The utility gain of leaving professional judgment outside of prediction: Clinical versus mechanical interpretation of GMA and personality
(English)Manuscript (preprint) (Other academic)
Purpose – The purpose of this study was to analyze and illustrate the margin utility of using clinical versus mechanical data combination for personnel selection purposes using measures of personality and general mental ability as predictors of job performance.
Design/methodology/approach – By utilizing meta-analytic estimates for personality and general mental ability to predict job performance, and for clinical versus mechanical data combination predicting work criteria, utility analysis was applied to estimate the margin utility between data combination approach for different selection scenarios.
Findings – The findings indicate that in a selection context, the difference in financial outcome is likely to be extensive between the two data combination methods. The gain in utility of combining data mechanically corresponds to an amount likely to represent the difference between failure and success for many organizations.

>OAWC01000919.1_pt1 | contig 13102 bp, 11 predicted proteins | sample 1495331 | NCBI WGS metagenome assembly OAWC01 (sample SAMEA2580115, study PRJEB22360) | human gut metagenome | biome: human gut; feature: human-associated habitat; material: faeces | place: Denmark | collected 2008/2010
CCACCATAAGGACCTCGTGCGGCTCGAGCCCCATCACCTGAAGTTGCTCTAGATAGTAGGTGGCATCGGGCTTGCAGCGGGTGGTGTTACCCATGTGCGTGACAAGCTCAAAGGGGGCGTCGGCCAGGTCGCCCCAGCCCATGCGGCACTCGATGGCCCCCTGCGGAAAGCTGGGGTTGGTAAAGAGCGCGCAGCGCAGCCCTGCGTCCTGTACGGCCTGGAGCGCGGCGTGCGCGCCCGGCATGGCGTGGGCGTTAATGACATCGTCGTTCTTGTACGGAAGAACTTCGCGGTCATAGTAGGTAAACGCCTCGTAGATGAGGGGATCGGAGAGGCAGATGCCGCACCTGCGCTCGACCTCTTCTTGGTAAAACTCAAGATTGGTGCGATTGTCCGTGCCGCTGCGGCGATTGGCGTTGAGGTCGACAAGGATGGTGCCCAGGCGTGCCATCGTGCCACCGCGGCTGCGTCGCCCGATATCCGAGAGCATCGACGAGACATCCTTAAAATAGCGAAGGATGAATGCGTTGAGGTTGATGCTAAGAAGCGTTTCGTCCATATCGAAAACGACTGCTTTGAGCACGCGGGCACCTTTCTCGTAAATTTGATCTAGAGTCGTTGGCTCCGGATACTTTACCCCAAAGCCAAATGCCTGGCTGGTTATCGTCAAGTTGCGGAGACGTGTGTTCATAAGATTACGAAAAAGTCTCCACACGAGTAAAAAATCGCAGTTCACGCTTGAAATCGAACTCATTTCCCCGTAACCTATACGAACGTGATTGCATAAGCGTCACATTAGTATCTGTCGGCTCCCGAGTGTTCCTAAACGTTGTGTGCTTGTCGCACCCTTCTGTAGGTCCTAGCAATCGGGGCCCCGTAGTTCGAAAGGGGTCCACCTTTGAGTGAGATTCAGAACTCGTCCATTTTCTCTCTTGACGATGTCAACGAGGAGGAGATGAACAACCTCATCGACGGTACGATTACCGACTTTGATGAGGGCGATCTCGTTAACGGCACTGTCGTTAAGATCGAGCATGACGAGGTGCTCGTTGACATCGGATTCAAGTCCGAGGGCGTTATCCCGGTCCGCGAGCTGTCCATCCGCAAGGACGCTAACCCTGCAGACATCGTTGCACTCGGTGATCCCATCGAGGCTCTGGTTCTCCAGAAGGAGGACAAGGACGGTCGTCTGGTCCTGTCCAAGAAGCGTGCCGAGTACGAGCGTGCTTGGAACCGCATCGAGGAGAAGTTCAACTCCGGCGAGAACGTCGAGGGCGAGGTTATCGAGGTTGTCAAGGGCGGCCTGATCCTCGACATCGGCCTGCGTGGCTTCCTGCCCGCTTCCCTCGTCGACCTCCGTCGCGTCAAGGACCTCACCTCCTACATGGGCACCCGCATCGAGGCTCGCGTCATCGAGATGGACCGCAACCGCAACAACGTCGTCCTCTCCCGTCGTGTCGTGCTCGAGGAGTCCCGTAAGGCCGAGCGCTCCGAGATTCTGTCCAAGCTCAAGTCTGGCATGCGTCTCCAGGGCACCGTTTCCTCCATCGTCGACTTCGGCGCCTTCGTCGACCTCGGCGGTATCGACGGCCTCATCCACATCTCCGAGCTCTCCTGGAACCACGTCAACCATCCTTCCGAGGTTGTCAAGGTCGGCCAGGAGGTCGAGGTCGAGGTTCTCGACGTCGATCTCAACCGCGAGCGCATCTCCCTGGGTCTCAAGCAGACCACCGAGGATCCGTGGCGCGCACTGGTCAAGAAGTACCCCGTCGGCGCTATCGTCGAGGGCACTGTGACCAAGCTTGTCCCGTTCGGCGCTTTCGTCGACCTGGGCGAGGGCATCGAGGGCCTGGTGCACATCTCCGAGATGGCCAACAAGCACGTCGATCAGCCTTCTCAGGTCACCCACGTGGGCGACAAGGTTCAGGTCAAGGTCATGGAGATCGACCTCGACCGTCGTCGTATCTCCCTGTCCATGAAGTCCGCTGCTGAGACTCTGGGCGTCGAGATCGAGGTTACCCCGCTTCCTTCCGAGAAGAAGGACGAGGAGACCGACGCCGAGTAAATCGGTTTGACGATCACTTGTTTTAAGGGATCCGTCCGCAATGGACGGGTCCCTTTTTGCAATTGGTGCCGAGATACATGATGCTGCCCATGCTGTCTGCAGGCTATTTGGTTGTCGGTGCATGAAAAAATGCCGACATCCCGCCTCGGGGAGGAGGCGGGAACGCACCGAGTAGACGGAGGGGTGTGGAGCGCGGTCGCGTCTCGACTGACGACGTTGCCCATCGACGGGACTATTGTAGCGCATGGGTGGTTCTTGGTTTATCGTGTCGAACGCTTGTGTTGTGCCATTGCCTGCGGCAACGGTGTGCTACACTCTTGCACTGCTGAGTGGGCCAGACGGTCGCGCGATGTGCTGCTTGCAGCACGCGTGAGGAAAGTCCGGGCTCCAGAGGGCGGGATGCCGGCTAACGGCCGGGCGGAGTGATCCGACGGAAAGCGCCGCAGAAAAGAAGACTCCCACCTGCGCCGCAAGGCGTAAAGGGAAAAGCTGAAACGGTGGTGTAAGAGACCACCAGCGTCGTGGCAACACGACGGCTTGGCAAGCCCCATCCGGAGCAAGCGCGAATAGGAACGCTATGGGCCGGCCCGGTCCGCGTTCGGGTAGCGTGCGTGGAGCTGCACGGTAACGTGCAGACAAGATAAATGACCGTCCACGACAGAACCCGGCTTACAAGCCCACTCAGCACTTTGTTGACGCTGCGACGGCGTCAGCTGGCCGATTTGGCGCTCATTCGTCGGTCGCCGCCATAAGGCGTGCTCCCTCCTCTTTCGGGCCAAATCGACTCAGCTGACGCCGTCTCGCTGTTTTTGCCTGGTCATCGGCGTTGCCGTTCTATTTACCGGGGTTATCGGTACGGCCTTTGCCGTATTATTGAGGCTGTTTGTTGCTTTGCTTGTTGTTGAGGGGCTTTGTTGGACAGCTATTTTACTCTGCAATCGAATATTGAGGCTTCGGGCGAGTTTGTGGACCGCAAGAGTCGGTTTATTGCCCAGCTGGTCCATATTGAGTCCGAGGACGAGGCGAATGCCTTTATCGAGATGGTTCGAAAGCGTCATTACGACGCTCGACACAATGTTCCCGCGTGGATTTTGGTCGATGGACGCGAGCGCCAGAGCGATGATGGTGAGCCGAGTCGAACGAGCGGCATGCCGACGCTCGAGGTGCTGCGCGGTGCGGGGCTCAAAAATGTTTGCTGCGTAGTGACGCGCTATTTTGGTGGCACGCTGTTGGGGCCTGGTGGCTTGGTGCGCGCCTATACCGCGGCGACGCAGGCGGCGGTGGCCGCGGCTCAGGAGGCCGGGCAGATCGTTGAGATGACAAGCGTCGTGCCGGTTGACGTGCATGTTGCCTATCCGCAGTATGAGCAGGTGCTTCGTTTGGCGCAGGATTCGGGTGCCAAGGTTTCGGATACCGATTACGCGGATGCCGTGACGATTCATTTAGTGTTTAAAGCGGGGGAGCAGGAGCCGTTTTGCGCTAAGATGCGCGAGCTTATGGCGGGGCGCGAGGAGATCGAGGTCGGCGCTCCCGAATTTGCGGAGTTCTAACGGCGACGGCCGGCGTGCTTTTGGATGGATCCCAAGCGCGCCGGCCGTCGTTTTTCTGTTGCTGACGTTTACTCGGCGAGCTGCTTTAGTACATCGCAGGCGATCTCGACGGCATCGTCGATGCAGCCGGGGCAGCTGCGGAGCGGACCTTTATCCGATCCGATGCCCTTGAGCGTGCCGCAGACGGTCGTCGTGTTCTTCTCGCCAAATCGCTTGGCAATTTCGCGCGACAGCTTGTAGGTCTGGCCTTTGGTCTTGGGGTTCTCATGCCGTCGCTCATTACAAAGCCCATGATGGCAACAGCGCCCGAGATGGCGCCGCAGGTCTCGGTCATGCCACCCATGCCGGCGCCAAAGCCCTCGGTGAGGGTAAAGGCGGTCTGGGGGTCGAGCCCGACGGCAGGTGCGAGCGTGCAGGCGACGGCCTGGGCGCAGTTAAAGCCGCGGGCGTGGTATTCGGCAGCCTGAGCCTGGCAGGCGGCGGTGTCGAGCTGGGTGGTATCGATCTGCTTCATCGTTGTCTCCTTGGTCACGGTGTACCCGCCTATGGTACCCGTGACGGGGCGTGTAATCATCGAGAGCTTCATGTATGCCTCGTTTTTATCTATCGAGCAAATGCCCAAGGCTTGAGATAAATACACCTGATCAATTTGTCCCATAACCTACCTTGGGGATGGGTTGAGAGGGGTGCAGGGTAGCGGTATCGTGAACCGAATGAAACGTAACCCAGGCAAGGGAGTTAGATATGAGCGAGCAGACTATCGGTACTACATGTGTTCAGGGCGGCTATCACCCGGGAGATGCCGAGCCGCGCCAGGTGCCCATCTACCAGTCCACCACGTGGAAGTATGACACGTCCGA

Implications – This comparison provide professionals with the opportunity to gain insight into the difference in financial outcome of applying data combination method and by that increase the likelihood of acceptance and use of the mechanical approach. It also provides the reader with an example of how to utilize estimates provided by research, how to apply them for data combination purposes, and how to estimate the margin utility in their own selection practice.
Originality/value – This is the first study to illustrate the superiority of mechanical data combination compared to clinical for job performance and selection purposes in financial terms.
Utility, mechanical data combination, clinical data combination, personality, general mental ability, personnel selection, prediction, job performance
Research subject Psychology
IdentifiersURN: urn:nbn:se:su:diva-101973OAI: oai:DiVA.org:su-101973DiVA: diva2:706082